But this has always stopped him: On Oct. 26, 1985, in the first quarter of a game between The Citadel and East Tennessee State at the Mini-Dome in Johnson City, Tenn., Citadel linebacker Marc Buoniconti hurtled headfirst at the Buccaneers' upended tailback, his helmet colliding with Herman Jacobs's lower back. Buoniconti rolled over, his neck dislocated at the third and fourth cervical vertebrae, his spinal cord hacked as if by a dull hatchet. Soon after Mull heard the news that the 19-year-old Buoniconti had become a quadriplegic, a strange sensation washed through him, one he would feel for decades. On nights when he couldn't sleep, he would look over at his wife, Cindy, or, later, think of their young daughter, Victoria. He would wonder about the titanic odds against Jacobs's being involved twice in such catastrophic hits, and he would whisper to God, "Thank you."
"I feel it's a circle among us, with Herman and Marc," says Mull, now 43. "Why did Marc end up one way, and why did I end up another? I could've suffered the same fate. I always think, I'm very fortunate. I think of Marc: What does he have to do from the moment he wakes up?"
Once he wakes in the expansive South Miami high-rise apartment where he has never taken a step, Marc Buoniconti, 42, calls into a nearby speaker to the full-time nurse. Some days it's Lance, some days Peter, some days Mike or Martin. Within seconds the man appears, places pills in Buoniconti's mouth, pours medicine down his throat and inserts a catheter into his penis to drain the urine. After removing the catheter he unrolls onto Buoniconti's penis a condom that is connected to a plastic bag strapped to one leg. He checks Buoniconti's vital signs, stretches his limp arms and legs and examines him for skin lesions or swelling or redness. He pounds Buoniconti's chest to clear his lungs. If Buoniconti is due for a bowel routine, he places suppositories in his rectum. Then he picks Buoniconti up, places him in a waterproof wheelchair and guides him to the shower.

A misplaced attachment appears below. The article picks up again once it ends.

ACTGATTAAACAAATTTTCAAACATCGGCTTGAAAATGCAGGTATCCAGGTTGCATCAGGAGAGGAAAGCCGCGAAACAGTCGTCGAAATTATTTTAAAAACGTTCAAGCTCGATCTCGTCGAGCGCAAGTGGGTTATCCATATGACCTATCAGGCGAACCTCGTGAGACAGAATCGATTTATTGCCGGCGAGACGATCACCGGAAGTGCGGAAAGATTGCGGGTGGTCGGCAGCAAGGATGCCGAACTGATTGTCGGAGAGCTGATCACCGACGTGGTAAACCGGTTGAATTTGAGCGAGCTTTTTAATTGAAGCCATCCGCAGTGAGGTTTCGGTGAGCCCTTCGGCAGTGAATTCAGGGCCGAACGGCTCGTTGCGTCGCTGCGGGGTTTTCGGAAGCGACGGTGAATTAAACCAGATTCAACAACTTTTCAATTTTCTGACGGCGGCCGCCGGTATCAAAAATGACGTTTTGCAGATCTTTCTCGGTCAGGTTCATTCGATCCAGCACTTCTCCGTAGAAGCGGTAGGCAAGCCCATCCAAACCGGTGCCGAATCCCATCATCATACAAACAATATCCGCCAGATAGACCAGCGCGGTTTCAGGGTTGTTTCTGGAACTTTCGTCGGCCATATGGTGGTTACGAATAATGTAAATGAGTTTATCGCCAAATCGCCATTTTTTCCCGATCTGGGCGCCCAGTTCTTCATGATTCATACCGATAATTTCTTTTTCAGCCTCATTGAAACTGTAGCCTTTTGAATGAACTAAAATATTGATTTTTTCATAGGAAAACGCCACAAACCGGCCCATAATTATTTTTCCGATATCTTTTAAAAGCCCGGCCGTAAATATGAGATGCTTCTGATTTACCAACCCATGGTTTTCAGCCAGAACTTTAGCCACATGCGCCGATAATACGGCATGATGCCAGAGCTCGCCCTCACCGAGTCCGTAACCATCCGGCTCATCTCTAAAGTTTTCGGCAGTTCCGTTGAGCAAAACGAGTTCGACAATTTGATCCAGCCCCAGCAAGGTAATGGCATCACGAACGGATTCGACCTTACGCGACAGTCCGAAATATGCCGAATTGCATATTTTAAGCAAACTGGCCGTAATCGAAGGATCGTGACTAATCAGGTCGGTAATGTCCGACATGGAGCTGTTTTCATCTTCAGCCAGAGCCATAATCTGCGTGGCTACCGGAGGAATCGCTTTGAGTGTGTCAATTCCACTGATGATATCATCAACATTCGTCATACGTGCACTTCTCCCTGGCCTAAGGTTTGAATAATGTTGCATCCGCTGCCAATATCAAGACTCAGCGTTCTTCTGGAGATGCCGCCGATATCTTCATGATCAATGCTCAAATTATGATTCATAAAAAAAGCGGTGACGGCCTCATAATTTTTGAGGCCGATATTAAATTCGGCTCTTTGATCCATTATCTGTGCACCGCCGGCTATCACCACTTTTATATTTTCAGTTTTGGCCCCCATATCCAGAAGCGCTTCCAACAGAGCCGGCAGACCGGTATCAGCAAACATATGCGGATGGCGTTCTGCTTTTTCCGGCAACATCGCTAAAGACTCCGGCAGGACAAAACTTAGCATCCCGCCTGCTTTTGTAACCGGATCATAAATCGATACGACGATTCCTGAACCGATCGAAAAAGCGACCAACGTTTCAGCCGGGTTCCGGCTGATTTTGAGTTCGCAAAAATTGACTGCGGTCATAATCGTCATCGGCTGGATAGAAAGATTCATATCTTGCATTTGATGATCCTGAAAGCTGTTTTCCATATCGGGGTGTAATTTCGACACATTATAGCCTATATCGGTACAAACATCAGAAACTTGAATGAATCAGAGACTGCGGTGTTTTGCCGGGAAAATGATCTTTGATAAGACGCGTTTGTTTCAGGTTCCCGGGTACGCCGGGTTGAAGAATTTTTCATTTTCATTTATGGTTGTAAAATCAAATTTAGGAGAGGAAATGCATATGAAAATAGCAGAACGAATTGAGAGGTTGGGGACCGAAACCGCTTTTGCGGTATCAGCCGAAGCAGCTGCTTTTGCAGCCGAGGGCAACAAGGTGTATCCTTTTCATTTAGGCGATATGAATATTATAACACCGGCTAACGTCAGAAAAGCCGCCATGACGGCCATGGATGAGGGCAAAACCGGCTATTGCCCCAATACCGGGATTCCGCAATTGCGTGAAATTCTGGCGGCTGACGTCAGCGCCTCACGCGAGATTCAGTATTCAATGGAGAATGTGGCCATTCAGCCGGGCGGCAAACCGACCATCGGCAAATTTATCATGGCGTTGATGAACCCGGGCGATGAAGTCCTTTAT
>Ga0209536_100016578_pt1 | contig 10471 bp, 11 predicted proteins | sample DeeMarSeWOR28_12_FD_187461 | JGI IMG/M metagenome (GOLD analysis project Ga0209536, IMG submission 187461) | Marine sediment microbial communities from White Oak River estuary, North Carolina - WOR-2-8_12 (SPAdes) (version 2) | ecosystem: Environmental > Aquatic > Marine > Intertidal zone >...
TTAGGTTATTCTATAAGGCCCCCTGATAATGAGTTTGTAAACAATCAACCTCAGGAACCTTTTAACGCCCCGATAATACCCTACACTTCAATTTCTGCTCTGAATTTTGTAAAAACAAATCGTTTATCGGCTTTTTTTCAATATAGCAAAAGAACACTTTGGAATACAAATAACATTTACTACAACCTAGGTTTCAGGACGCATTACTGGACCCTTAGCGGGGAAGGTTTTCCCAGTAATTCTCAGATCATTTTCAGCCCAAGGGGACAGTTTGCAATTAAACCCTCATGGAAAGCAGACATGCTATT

Sometimes it's three hours before Buoniconti is fully dressed. Still, he is far better off than most quadriplegics. That he has survived nearly 24 years in this state is testament to his deep reservoirs of patience and grit, not to mention the power of money. Much of Buoniconti's $500,000 annual nursing bill, as well as the cost of his $60,000 customized van and $24,000 electronic wheelchair, is covered by the health-care package that his father, Dolphins Hall of Fame linebacker Nick Buoniconti, received during his post-NFL days as president of U.S. Tobacco.
"My dad did well for himself, but if we didn't have the insurance I have, we'd be broke trying to take care of me," Marc says. "No—I'd probably be dead."
Even so, Buoniconti's life is an emergency waiting to happen. In April he went into surgery to treat a recurring urinary tract infection—a routine affliction of quadriplegics, along with kidney stones—and nearly died when his blood pressure spiked. That was his fourth brush with death: Two years ago he suddenly couldn't breathe, and his blood pressure plummeted; in the late 1980s he had a blood clot in his lungs; and the night of his injury he went into pulmonary arrest en route to the hospital. He spent seven months on a respirator before doctors put him through the weeks-long torture of jump-starting his diaphragm, forcing his body to relearn to breathe. They would decrease his oxygen supply so that he could take just 10, then six, then four breaths per minute. Buoniconti refused to sleep because he was sure he'd suffocate. He lost 100 pounds.